While working outside Ghana many years ago, I was struck by the screaming headlines of murder on the front page of the leading newspaper of that country on a daily basis.
It was like what appeared on the front page of the Daily Graphic on Wednesday, May 8, 2019 reading: “6
Teens beat Headmaster to death.” The headmaster had protested about a group of 18-year-old wee smokers converting his backyard into a public toilet. For protesting, he was beaten to death by these criminals.
Murder with impunity
When I enquired from a top official of that country why killings were so routine, his simple answer was: “General, when human beings know that they can get away with murder, they will commit murder with impunity!”
He lamented that criminals who were arraigned before court returned to the streets a few days later to wreak vengeance on those they believe reported them to the police.
He added that if people knew that they would be killed for committing murder, they would not kill with such reckless abandon.
Ghana News Headlines
For latest news in Ghana, visit Graphic Online news headlines page Ghana news page
Ghanaian legal luminaries pride themselves with having some of the finest laws in the world which other countries come here to learn from. The question is, what is good about fine laws on paper which are not enforced?
Beckham and Toure convicted
The English footballer David Beckham has just been banned for six months for using his mobile phone while driving. A few years ago, the Ivorian football international, Yahya Toure, was banned from driving in England for three years for “drink-driving”.
Can such high-profile footballers in Ghana be arraigned before court and sentenced like happened to Beckham and Toure? Perhaps, I will be unrealistic to expect the police to arrest such celebrities knowing the weight of phone calls which will descend on them for their immediate release.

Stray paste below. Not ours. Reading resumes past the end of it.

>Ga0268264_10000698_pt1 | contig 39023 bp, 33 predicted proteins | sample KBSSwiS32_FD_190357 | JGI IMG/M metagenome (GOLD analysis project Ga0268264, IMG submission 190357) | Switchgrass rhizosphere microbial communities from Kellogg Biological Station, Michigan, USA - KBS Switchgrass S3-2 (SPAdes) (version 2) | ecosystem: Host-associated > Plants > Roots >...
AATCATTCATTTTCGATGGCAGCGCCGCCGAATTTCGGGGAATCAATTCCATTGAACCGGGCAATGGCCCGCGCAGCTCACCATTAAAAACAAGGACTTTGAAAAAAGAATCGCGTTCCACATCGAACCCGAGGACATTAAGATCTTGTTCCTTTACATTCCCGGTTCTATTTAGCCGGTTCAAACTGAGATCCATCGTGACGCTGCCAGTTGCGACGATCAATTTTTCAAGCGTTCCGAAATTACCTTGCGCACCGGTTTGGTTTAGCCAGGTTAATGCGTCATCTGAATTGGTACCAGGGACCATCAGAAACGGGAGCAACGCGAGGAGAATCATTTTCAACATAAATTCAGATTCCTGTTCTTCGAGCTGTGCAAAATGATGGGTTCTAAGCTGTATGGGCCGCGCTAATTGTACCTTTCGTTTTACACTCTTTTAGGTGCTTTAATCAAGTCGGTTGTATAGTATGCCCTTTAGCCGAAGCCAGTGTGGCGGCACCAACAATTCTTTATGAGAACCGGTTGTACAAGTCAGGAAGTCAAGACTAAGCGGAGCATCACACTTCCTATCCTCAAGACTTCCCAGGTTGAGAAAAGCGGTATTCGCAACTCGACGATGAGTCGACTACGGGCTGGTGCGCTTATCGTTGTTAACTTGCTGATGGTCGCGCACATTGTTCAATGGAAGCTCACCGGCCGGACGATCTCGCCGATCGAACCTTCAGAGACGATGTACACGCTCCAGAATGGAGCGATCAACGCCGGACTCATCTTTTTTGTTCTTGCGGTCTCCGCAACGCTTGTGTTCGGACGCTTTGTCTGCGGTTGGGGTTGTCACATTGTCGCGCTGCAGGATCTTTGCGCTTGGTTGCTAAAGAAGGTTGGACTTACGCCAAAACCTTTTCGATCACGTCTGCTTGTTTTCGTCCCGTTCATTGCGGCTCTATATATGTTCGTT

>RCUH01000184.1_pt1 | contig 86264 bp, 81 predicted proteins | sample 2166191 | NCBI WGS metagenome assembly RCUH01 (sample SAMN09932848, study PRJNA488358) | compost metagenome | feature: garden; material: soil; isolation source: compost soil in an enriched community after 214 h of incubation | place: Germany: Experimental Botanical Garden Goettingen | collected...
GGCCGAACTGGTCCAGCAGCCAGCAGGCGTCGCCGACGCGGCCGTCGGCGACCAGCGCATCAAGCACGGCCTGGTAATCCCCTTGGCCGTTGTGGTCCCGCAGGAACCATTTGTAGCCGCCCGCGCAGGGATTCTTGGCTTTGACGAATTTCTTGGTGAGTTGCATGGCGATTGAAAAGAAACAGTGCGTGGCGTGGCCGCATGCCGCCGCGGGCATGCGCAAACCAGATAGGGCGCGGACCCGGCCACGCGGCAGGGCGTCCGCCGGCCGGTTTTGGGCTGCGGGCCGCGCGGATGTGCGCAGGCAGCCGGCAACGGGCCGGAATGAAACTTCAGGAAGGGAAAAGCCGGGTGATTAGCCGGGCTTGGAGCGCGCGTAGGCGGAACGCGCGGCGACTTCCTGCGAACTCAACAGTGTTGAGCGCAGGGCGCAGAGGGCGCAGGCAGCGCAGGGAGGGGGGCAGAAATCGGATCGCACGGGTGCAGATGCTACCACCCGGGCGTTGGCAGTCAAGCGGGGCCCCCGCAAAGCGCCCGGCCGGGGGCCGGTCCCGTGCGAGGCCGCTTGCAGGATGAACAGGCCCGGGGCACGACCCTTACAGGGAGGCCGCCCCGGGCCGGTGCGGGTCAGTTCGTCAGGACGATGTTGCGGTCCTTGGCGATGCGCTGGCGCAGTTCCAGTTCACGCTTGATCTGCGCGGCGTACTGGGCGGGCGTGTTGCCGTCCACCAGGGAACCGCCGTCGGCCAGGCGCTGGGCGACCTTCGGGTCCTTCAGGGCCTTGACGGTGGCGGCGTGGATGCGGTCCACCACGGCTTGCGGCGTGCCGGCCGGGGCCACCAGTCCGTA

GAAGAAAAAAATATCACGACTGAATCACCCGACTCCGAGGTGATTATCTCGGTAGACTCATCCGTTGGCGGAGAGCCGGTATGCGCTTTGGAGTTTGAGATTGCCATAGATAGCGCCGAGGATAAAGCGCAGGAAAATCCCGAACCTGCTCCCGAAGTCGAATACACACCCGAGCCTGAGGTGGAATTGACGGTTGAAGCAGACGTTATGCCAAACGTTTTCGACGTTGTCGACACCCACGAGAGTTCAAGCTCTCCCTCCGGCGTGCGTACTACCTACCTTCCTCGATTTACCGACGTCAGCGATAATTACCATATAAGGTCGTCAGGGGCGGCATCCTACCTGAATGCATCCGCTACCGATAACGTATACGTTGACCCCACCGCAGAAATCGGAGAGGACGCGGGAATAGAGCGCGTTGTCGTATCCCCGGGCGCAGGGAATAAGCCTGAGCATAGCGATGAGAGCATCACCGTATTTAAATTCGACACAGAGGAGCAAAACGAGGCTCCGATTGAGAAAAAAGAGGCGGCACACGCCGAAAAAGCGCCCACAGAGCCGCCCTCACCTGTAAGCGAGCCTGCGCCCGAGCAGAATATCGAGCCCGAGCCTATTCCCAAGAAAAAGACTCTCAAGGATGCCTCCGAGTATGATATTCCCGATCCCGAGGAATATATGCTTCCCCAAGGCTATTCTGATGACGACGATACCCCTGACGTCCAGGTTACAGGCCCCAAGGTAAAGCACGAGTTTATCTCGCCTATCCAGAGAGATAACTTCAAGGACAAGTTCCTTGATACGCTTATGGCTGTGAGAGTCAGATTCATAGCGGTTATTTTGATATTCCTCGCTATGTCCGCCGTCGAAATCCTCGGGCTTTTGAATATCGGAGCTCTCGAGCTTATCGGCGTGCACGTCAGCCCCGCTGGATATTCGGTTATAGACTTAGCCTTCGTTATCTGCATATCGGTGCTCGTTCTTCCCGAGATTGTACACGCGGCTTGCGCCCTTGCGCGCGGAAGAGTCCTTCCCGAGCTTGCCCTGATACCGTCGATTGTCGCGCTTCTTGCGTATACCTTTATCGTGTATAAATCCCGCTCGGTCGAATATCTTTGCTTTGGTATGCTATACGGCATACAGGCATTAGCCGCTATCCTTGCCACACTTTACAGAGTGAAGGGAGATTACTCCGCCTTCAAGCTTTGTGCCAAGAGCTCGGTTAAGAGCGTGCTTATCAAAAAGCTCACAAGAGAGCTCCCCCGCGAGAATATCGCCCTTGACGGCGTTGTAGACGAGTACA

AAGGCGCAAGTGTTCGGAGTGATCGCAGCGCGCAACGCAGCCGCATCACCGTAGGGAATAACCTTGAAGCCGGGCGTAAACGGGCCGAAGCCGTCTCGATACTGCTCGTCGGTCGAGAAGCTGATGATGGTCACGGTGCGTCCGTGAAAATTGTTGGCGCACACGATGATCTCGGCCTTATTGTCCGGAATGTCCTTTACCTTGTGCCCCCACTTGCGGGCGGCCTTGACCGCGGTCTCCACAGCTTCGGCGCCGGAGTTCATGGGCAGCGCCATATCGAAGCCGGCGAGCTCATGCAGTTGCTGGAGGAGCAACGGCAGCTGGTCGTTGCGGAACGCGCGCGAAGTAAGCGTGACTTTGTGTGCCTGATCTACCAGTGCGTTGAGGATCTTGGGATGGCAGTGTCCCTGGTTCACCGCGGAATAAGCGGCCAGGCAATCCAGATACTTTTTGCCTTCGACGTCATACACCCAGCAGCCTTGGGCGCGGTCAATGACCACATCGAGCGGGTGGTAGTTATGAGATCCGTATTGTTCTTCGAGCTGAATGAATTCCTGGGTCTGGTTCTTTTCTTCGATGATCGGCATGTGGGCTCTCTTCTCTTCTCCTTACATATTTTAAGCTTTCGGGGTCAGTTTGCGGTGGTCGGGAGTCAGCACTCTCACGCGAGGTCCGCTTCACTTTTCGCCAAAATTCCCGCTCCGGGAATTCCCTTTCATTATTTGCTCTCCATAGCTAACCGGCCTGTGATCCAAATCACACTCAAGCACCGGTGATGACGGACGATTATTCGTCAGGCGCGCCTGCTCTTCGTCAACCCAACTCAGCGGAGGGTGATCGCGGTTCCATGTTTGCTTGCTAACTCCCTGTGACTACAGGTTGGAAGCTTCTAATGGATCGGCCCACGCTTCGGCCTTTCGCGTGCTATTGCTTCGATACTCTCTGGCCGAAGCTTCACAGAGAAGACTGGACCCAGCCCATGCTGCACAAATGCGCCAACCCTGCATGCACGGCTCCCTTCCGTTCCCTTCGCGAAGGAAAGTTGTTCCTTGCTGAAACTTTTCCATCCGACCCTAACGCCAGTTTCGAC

On a daily basis, I see people speeding while using their mobile phones, sometimes in the full glare of the police. An unbelievable one I saw on the Accra-Tema Motorway was a speeding motorcycle rider overtaking a vehicle with one hand, while using his mobile phone. Road traffic indiscipline has resulted in carnage on our roads.
I thought the Ghana Police was the designated authority to maintain law and order! So how come their authority is defied with such impunity, especially by those who should know better? Are we crossing the threshold of civilised society into what Thomas Hobbes called the “state of nature” of the jungle where life is “solitary, poor, nasty, brutish and short”?
For those who defy the police so arrogantly, have they ever thought of what this country will descend into if the police do not work for one day? Can they imagine life without the dispatch riders who risk their lives, zig-zagging in front of them to clear us off the road so their V8s can move easily? In life, we never appreciate what we have until we lose it.
I stated in an earlier article that Ghanaian troops had been keeping peace in other countries since the early 1960s. We must not create a condition for troops from other countries to keep peace in Ghana.
I have heard many Ghanaians say: “Oh, God loves Ghana. It will not happen here!” I thought the same God created all of us! Even without war in Ghana, filth has engulfed us.
I could not believe my eyes when I took a drive around Central Accra last Sunday. I bowed my head in shame!
As for respect for authority which was thrown out of the window a generation ago with the advent of “positive defiance”, disrespect and indiscipline have gained firmer roots. Safety and security have been compromised.
A lady I used to meet during my walk in the mornings told me yesterday that she had stopped walking because she was scared of being kidnapped.
Arson is gradually becoming part of our lives. Not even the importation of foreign experts has helped us unravel who the arsonists are.
Authorities, please wake up!
The writer is former CEO, African Peace Support Trainers Association Nairobi, Kenya.